Birger breaks the mould all barbarians come from. Forget the brave dimwit and meet a sly, lazy and rather cowardly barbarian who always has beer on his mind – and rather often women as well. Birger the Barbarian has been a part of every single issue of Fenix since the start. Åke Rosenius is the very funny guy from the cold north behind this comic, but lately his young daughter Evelina has helped him out with ideas and concepts for new comic strips with the singleminded barbarian. Birger the Barbarian is a visual comic, replacing words with symbols or a rebus in the classic speech balloon.

Support Best of Fenix at

http://igg.me/at/fenix

/Anders & Tove!
 
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14 hours left!

We have now unlocked more Birger the Barbarian for Volume 3. Moving on to the next stretch goal The Chamber by Christoffer Krämer for Volume 1.

The Chamber – How do you seal off something powerful enough to threaten everything, man’s very existence – and warn future explorers? And how will the adventurers in your campaign handle the discovery? By Christoffer Krämer.

Imagine there is a force/product/entity in the universe so destructive/horrible/malevolent that it potentially has the power to destroy the world as you know it – not just now, but also so far into the future that you can’t even imagine what kind of people will live then. Imagine that you somehow have managed to contain this threat – bottle it up, box it in and keep it under locks. What would you do to discourage people to release it again, long after you were gone, long after everyone that remembered were gone, long after the memory of your whole society had vanished from the world? How would you keep the nosy, power hungry, stupid, clumsy or just plain unlucky humankind from actively or accidentally enter into the CHAMBER?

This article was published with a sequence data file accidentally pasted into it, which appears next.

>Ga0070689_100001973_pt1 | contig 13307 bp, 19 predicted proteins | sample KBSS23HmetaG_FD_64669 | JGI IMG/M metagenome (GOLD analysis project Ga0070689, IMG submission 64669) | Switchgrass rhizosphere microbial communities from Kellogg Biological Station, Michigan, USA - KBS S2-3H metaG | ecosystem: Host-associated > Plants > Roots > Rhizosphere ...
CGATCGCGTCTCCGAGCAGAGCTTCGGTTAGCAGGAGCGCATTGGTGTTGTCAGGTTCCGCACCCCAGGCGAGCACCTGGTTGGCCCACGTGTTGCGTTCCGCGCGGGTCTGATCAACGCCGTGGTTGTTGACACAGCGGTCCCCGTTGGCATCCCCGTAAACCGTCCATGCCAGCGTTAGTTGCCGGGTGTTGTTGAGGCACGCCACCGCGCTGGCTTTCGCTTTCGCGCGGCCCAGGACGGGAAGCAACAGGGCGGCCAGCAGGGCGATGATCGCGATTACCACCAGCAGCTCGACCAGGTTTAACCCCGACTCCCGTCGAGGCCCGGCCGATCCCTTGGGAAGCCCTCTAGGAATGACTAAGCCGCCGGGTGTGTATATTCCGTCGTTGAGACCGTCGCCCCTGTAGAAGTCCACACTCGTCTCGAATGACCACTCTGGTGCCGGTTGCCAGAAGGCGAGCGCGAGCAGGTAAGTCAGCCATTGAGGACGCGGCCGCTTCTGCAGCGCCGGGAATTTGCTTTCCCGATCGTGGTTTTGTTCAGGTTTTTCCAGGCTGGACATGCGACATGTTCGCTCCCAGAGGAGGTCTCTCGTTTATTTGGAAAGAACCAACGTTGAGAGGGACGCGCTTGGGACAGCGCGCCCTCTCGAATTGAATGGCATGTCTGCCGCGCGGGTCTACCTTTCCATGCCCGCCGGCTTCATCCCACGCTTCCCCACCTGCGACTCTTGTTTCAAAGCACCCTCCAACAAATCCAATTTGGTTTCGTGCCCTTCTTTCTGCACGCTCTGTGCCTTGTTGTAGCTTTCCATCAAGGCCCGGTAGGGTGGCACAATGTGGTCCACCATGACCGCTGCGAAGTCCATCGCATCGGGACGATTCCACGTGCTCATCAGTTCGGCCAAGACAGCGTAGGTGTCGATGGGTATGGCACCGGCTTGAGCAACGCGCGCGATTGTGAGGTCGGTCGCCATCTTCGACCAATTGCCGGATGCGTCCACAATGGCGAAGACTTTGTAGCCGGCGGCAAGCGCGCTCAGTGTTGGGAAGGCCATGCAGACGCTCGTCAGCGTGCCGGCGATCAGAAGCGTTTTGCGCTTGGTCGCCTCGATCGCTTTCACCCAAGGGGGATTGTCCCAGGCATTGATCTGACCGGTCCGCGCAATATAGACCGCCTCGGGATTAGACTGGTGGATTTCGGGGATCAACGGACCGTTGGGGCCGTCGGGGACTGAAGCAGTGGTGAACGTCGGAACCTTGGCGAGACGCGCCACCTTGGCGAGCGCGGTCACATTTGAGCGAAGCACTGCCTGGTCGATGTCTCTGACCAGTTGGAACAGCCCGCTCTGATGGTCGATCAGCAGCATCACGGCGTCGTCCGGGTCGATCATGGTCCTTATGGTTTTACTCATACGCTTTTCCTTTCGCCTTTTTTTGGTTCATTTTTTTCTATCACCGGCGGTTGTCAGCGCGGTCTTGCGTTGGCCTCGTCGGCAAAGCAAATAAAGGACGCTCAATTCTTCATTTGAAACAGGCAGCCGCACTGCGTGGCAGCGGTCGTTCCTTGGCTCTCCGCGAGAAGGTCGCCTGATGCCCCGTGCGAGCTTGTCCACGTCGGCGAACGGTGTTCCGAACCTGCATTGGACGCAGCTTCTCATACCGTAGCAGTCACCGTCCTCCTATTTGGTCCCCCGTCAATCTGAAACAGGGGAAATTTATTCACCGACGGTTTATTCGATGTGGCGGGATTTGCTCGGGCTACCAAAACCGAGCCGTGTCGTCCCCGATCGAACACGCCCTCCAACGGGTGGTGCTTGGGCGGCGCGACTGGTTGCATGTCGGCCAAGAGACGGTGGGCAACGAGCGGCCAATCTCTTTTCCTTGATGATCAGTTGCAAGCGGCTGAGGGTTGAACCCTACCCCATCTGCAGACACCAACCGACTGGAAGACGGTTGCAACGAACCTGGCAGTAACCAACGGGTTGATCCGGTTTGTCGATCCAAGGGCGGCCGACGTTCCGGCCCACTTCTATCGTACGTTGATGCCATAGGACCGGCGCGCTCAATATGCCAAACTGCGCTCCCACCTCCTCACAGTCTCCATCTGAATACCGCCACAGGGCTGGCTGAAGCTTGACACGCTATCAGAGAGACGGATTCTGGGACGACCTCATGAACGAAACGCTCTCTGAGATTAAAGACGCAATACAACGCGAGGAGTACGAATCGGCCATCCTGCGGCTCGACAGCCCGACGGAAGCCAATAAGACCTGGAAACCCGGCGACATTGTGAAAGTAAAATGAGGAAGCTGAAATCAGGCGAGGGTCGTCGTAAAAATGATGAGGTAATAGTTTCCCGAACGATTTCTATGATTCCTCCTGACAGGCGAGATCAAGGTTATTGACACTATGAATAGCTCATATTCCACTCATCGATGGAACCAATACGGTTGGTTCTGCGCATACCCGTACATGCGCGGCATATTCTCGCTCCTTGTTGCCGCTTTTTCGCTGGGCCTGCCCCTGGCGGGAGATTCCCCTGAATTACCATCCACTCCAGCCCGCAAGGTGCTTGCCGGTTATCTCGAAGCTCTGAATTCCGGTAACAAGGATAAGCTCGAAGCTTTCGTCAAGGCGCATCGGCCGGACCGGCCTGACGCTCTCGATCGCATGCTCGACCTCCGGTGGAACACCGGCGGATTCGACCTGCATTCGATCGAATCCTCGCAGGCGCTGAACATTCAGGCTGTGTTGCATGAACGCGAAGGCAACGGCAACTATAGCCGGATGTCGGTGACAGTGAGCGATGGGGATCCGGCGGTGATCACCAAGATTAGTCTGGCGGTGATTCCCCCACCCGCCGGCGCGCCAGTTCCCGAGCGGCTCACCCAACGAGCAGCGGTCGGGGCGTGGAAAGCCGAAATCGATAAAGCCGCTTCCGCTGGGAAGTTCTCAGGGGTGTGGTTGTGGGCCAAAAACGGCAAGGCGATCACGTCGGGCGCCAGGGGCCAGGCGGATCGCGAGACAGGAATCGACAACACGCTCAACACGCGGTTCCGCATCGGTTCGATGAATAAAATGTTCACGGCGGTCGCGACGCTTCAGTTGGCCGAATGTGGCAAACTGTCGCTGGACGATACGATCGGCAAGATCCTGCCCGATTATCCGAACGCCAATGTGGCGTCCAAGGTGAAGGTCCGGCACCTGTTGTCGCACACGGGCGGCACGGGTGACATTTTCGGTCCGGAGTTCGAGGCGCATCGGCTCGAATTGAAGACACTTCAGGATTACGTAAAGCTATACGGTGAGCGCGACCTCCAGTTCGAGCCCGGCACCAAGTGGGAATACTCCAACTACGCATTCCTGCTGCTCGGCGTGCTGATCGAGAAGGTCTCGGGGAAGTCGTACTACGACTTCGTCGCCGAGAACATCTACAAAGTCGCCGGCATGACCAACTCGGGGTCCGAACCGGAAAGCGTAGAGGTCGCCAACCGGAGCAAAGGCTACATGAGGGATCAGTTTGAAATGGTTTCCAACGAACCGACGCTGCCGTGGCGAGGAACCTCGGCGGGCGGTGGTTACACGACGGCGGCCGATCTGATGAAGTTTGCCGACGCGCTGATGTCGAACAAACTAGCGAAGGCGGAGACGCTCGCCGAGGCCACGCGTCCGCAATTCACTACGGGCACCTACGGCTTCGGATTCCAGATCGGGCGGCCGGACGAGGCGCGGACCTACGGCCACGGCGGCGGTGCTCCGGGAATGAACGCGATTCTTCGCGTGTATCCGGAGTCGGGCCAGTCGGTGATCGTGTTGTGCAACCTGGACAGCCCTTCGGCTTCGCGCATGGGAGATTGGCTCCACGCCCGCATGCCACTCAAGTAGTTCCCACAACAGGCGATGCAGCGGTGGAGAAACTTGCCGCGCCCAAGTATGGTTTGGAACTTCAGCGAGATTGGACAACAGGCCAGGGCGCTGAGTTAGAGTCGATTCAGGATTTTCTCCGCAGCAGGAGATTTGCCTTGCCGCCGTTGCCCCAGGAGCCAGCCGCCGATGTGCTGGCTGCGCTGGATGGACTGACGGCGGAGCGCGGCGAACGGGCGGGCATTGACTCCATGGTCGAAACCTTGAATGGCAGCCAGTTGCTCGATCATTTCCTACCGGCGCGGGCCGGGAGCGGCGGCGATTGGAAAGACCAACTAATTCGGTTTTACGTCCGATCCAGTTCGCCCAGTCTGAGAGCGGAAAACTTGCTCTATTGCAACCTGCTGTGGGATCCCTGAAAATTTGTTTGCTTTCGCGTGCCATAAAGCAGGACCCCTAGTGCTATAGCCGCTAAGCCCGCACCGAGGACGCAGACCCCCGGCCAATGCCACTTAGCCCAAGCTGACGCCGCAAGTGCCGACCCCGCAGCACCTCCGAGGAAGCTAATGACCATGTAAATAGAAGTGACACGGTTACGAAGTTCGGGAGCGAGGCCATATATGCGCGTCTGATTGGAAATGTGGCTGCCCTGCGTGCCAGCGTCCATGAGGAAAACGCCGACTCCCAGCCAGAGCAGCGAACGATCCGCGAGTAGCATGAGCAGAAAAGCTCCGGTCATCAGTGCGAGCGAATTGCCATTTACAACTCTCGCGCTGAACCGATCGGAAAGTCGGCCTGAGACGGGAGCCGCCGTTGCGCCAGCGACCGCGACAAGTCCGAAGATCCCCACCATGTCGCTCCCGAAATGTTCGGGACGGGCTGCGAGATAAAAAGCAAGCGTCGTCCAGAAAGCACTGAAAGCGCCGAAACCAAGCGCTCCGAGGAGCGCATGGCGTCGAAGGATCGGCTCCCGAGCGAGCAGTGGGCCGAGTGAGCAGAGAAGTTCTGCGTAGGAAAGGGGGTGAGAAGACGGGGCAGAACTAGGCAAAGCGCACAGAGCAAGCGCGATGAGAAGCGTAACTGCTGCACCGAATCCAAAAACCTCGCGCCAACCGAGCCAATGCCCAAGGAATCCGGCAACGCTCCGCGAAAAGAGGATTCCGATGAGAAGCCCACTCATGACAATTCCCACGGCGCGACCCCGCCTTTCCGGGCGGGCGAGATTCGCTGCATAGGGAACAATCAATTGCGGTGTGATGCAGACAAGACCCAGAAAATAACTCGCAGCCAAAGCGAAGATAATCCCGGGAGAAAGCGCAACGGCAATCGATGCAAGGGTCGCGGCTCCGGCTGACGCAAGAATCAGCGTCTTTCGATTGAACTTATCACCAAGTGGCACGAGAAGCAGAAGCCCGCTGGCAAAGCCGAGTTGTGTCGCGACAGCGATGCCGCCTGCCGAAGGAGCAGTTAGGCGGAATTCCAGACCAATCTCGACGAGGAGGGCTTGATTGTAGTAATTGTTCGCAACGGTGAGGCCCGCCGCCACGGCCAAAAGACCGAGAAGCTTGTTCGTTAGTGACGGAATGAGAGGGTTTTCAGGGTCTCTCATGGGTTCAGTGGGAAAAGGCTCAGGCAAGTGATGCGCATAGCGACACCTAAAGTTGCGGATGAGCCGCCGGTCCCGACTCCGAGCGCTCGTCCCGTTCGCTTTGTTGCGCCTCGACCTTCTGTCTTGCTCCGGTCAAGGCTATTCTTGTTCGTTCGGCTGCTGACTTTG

The Chamber is an article that studies this dilemma. In one way it’s a hands on discussion on how to contain something lethal and discourage anyone from breaking that containment. In another way it’s a philosophical discussion on how language and culture changes so much over time that it’s almost impossible for us to even imagine who our future descendants will be – and what they will be able to do.

Finally it examines the question if you, as a game master, ever could introduce such an element and then manage to dissuade your players from examining it, once they knew of it. They are players after all.

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We have now unlocked The Chamber by Christoffer Krämer for Volume 1. Moving on to the next stretch goal Lovecraftian Horror by Martin Brodén Rother-Schirren for Volume 2.

Lovecraftian Horror – H. P. Lovecraft is as huge in the roleplaying community as he is unknown outside of it. Why? Martin Brodén takes a closer look at the man and his methods in search of an explanation.

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We have now unlocked Lovecraftian Horror by Martin Brodén Rother-Schirren for Volume 2. Moving on to the next stretch goal Un-Made Men by Kenneth Hite for Volume 3.

Un-Made Men – Anarchy through the Steam –Kenneth Hite presents five fiendishly fantastic anarchist groups and six terribly terrific anarchists in this follow up to The Man You’re Looking At: A Who’s Who of Steampunk Spycraft.

In the steampunk era before World War One, the great criminal foe was not just the “Apache” gangs of thieves in Paris, or Jack the Ripper, or even a sinister mastermind like Adam Worth (the American-born model for Professor Moriarty). No, the Big Edwardian Bad was the anarchist movement of bombers, assassins, and subversives, lurking everywhere decent folk wouldn’t go and planning the overthrow of everything orderly and rational.